I loved my time with Homebaked. First of all I learnt straight construction skills and then working with the principal designer I realized that I have ideas in my head that I can communicate through something I design. I get really excited and have to put my ideas into a shape. This is the first time I came across something I really want to do as a profession. The coaching sessions from Britt Jurgensen at Homebaked helped me to focus and make an action plan. I am now at evening college to do GCSEs again. I did extensive research about each university I wanted to go to and how I am going to get there. The other thing I found with my time at Homebaked and Rotunda is a real excitement of working with all kinds of different people and the feel of being part of a community. I have volunteered many places before, but in this time, I realized community work is something professionals can do and that I could be a designer and still use my skills to work for the benefit of communities.
Homebaked and Rotunda helped me to find placements at an Architects practice in Liverpool. I have recently finished my placement at Condy Lofthouse Architects where I learned how to use various CAD software and I got a real insight on what an architect does day by day (which made me even more excited). I work between Rotunda and Homebaked CLT at the moment supporting them with community engagement and communications and especially getting young people to be a part of their local community.
Once I had brewed my thoughts a little, I decided I wanted to go to Central Saint Martins, London. I was constantly on the internet researching a route in to CSM, then I found the 'Foundation Diploma in Art & Design' and after reading the course page extensively, I slowly got to the bottom where I saw the deadline was two days away. In a state of panic, I wrote my full application and pressed submit, to then receive an email saying, "you have 5 days to submit a 20-page portfolio of your work". Panic resumed. But then Britt and I sat down together and talked through the work I had done over the last year and how I could present that and I realized that I actually had a great amount of content for the portfolio. I finally understood why she made us take photos of everything we had been making. I started to piece everything together and submitted my portfolio with no time to spare. It was actually a great process, thinking about everything I had learned.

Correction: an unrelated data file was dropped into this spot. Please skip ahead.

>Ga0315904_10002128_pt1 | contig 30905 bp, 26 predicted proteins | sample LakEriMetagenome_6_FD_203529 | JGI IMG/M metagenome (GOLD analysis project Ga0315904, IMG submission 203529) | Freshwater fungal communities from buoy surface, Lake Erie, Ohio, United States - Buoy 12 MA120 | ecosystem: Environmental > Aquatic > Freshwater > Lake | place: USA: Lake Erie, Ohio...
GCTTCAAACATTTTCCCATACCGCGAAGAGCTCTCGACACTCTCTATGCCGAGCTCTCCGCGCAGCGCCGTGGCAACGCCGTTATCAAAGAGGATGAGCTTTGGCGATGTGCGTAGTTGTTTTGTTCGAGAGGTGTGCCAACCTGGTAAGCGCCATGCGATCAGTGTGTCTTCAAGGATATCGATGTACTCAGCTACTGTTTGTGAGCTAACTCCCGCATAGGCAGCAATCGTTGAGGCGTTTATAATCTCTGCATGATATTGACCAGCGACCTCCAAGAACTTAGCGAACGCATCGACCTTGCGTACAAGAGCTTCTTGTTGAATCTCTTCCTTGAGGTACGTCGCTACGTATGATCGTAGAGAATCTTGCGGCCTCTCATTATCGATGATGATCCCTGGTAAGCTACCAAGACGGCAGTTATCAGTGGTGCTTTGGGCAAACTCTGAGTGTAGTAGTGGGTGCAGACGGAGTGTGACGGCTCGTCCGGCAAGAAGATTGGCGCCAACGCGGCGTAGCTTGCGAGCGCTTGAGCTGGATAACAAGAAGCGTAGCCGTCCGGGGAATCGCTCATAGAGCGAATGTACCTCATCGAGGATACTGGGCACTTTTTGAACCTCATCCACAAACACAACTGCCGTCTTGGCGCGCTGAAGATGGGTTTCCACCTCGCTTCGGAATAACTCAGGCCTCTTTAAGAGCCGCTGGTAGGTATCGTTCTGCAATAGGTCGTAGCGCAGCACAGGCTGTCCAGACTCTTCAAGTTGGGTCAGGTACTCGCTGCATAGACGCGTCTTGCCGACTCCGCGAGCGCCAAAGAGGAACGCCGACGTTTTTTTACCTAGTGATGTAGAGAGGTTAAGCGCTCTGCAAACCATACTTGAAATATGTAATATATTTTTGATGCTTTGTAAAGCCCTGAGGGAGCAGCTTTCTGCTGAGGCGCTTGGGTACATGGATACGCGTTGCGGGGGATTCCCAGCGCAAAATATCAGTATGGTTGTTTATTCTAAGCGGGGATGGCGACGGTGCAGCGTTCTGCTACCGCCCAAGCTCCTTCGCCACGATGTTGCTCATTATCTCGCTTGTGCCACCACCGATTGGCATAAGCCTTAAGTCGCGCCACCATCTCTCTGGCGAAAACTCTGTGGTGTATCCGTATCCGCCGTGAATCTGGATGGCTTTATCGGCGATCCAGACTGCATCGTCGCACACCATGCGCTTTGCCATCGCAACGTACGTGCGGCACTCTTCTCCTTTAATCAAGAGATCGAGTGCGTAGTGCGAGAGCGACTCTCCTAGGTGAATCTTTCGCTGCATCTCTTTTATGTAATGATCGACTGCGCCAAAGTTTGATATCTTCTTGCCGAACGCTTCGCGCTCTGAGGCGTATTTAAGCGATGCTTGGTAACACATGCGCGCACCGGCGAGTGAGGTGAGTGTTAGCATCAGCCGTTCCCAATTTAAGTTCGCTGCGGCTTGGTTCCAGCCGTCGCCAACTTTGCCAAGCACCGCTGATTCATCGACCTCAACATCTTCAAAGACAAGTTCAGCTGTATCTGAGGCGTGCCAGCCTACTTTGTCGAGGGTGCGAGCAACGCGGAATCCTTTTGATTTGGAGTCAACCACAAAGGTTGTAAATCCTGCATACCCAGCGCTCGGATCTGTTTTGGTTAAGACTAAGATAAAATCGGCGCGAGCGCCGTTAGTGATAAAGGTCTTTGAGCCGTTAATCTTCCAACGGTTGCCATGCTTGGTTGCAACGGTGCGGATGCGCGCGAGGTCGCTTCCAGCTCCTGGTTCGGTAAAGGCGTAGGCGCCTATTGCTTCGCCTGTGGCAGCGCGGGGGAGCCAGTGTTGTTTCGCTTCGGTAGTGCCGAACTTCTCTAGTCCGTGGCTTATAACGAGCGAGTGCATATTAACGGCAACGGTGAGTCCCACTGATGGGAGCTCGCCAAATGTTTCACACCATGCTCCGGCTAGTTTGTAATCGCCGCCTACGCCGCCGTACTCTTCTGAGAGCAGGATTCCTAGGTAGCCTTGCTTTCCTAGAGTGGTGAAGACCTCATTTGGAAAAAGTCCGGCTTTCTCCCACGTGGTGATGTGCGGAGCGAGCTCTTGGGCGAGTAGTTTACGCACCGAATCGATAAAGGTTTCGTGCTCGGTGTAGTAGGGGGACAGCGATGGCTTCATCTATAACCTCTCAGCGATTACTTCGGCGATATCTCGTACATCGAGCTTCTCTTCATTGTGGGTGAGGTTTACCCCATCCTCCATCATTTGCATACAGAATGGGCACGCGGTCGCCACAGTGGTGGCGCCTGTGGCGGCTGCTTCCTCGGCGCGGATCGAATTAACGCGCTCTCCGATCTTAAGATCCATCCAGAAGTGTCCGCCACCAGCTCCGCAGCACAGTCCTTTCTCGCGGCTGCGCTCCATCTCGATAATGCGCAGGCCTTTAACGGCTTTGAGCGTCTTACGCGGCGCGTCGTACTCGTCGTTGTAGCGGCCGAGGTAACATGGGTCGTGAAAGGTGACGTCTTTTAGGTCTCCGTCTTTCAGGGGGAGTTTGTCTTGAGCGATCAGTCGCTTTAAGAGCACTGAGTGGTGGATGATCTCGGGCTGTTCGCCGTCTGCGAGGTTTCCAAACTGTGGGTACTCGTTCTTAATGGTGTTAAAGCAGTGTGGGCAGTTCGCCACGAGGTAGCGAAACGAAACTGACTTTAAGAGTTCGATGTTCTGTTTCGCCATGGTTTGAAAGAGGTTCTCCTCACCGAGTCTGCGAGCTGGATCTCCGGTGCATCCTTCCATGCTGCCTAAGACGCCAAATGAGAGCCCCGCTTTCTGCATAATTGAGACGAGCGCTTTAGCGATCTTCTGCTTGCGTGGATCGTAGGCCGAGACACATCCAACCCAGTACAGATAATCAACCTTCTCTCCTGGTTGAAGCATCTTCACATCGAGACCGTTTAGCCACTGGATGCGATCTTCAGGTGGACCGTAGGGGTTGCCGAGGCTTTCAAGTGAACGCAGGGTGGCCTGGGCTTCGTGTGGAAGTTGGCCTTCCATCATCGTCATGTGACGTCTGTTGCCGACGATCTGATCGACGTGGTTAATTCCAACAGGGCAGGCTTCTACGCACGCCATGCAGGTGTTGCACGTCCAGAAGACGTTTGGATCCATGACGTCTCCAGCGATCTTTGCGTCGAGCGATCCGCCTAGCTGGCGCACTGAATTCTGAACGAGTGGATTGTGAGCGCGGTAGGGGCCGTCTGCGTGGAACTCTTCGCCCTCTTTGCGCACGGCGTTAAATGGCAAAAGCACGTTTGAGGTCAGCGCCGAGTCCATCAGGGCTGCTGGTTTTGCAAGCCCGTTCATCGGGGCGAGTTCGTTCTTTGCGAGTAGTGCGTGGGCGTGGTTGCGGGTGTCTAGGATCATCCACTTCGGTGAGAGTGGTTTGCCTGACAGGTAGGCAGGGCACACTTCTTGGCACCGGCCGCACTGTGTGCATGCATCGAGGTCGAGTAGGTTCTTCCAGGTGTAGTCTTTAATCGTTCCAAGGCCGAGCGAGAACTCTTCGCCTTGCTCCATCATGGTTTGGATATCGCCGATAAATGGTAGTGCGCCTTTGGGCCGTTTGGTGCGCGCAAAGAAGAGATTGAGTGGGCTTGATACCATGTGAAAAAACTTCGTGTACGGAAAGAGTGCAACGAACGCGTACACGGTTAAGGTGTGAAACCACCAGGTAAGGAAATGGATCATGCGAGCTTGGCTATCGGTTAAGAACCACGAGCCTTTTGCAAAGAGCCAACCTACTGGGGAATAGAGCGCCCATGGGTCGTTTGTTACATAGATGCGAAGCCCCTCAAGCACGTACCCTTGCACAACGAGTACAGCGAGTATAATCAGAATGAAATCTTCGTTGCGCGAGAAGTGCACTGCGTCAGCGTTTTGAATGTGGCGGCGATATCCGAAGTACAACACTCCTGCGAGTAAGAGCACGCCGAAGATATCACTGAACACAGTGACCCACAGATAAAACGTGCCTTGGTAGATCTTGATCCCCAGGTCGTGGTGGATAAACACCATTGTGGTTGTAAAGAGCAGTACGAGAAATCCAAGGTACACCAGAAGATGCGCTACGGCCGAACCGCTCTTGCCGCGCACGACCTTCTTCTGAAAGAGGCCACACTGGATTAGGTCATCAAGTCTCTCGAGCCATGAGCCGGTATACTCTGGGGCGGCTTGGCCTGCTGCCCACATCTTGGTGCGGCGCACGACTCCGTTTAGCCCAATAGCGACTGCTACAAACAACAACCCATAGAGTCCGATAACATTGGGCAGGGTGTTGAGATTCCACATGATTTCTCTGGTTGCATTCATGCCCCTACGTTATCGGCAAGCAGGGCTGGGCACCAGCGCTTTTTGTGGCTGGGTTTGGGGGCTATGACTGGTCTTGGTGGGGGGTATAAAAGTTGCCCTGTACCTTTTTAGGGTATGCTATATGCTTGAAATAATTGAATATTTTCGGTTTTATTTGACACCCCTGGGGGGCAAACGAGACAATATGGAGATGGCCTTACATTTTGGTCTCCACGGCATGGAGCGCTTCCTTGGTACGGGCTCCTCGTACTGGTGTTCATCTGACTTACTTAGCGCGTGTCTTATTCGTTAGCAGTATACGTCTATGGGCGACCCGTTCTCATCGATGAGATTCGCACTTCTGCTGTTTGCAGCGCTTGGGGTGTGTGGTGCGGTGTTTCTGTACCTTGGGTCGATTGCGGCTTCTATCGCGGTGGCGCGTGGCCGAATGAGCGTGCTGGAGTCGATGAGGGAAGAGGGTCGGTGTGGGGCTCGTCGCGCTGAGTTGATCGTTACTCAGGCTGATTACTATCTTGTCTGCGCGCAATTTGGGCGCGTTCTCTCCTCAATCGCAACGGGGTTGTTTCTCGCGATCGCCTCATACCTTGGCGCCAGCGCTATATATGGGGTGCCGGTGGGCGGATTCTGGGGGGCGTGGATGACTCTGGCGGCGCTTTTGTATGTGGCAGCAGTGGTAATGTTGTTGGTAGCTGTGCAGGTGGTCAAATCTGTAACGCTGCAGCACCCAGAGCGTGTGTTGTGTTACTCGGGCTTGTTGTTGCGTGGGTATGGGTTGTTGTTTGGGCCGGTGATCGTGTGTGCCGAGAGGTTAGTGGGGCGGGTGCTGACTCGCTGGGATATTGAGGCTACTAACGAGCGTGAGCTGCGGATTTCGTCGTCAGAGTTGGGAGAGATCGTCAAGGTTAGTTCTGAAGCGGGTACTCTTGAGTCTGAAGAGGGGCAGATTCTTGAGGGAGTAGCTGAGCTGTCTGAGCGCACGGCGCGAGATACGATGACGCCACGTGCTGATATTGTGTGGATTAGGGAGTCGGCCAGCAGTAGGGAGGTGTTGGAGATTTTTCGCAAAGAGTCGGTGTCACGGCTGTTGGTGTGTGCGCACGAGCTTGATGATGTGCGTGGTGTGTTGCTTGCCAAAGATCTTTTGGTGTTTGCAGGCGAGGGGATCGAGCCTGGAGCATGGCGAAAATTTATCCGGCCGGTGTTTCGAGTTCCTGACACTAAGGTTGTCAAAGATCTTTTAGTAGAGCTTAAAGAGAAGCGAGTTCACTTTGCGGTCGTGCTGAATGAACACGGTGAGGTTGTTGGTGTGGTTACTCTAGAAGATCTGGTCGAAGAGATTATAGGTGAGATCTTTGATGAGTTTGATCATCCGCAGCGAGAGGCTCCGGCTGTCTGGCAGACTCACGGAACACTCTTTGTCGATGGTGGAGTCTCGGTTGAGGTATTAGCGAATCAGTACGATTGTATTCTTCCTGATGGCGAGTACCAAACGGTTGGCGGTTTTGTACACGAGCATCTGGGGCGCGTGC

I knew this uni is one of the most prestige schools of architecture in the country and there was a high chance my application wouldn't be acknowledged.
A few weeks later, surprisingly, I got an email inviting me for a 'full group portfolio review' at CSM. I was due to go to Italy at the same time with my family, so I had to re-arrange my flights. This was when it began to feel real. I was really worried about the 'group' aspect of it. Who was going to be there? Would they all be from an arts background with lots of amazing sketch books? But I tried to block any doubts from entering my mind.
I printed and bound my portfolio and got on the train to London. I was planning to wait nearby the university to do some last-minute prepping. I saw a tutor and they got me in to the earlier interview, so I could definitely catch my flight. The interview went really well. It was a great group and we all bounced off each other, trying to help each other out. I felt very comfortable in my own skin.
Then the waiting started all over again. It was painful, I was worried the refresh button on my email account would burn out. By now I had a whole team at Homebaked and Rotunda, as well as my family and friends waiting with me. Every time my mum rang me, she started the conversation with: 'Av you heard yet?' After 9 weeks of all of our patience bearing thin, I received an unconditional offer. I can't contain my excitement for September!